The San Mateo County Board of Supervisors unanimously approved a minimum wage of $16.50 per hour for unincorporated areas of the county effective April 1. The new ordinance will bring unincorporated areas in line with cities throughout the county such as Half Moon Bay that already have minimum wage laws in place.
The new law also requires an annual increase in the minimum wage beginning at the start of 2024. The increase will be equal to whichever is lower, 3.5 percent or the annual adjustment to the consumer price index for urban wage earners as determined by the U.S. Labor Department.
The new rules exempt employees of a business represented by a collective bargaining unit who work under a contract that predates or explicitly waives the county ordinance. Union workers typically receive compensation well above local minimums.
Cities such as Pacifica that have not established a minimum wage will remain subject to state rules. Beginning on Jan. 1, the California minimum wage will increase to $15.50 per hour for employees of all businesses. In Half Moon Bay the minimum will increase to $16.45 in 2023. Several other Bay Area cities also have minimum wage levels higher than the state. The Mountain View rate goes up to $18.15 at the start of the year.
Local business owners who spoke to the Review did not express concern about the pending increase.
Mike Wagner, owner of Seville Tapas in Pillar Point Harbor, said that if he paid minimum wage no one would be working for him. “I’m paying people $20 and $25 and still have trouble getting enough staff to cover the hours,” he said.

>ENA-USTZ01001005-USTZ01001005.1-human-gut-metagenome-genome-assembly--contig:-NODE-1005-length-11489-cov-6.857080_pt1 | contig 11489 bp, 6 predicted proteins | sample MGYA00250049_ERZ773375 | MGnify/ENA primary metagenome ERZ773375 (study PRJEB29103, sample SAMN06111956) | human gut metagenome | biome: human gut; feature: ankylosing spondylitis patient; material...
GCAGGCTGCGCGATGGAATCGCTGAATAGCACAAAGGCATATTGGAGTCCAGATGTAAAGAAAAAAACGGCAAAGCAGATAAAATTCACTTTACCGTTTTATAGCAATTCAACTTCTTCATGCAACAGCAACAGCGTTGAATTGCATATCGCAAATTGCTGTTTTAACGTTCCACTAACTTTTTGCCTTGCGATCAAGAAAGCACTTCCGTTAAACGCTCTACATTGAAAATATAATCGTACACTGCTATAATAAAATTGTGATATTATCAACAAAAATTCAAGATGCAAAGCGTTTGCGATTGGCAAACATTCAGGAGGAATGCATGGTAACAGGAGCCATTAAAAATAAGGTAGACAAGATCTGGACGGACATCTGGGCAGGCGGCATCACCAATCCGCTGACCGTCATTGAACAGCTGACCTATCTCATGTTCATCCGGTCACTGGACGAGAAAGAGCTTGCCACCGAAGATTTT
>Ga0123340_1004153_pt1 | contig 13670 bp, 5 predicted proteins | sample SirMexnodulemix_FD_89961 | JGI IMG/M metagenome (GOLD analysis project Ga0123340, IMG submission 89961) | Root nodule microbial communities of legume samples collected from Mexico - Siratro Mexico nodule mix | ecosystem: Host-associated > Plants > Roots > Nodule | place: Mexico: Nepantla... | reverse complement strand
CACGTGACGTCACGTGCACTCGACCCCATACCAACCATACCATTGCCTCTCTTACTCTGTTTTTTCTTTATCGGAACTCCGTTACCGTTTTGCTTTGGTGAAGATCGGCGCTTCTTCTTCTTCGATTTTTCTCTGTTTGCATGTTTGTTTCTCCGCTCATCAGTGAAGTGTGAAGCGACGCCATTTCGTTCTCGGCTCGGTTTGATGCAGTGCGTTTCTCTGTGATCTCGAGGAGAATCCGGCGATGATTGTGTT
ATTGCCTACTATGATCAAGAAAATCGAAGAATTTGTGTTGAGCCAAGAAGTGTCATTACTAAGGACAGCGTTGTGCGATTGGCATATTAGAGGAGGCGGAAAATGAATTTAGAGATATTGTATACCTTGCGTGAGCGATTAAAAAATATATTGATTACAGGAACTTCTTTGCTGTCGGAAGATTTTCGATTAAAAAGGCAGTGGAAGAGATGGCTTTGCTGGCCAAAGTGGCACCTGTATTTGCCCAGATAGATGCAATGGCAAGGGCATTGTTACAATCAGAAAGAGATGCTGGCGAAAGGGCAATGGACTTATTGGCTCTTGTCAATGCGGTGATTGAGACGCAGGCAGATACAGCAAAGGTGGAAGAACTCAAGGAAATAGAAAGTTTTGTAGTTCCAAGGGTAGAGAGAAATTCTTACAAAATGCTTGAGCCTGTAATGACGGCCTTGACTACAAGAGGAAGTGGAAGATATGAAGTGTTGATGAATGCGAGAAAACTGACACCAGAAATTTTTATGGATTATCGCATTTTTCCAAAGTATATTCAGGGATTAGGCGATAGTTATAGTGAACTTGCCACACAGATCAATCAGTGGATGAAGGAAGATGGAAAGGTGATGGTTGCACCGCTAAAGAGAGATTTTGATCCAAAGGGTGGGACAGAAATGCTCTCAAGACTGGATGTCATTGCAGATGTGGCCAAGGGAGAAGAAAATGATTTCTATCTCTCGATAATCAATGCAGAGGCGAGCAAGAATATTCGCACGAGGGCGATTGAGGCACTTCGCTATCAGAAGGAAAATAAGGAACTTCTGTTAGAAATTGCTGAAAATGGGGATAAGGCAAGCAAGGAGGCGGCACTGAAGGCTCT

Chaunda Smith, owner of Ocean View Café in Montara, also pays her staff well above the minimum. She has only one employee but said that having a reliable person who can come in when needed is worth the extra pay.
Speaking in support of the measure that he introduced with Supervisor Dave Pine, Board President Don Horsley emphasized the impact the new minimum wage could have on farmworkers. Horsley reminded the public of the vital role farm labor plays in bringing food to our tables and spoke about the heroic efforts of farmworkers during the pandemic and wildfires over the past several years.
At $1 above the state minimum any workers impacted by the new rule could receive about $2,000 more in 2023 than they would have without the law. Rita Mancera, executive director of Puente, described the increase as a step in the right direction but said she still thinks it’s not enough.
Despite the new wage levels, low-wage workers in the county still face challenges due to the cost of housing and inflation. According to a living wage calculator developed by Professor Amy Glasmeier at the Massachusetts Institute of Technology a single adult with no children would need to earn $31.80 per hour working full time to support him- or herself in San Mateo County.
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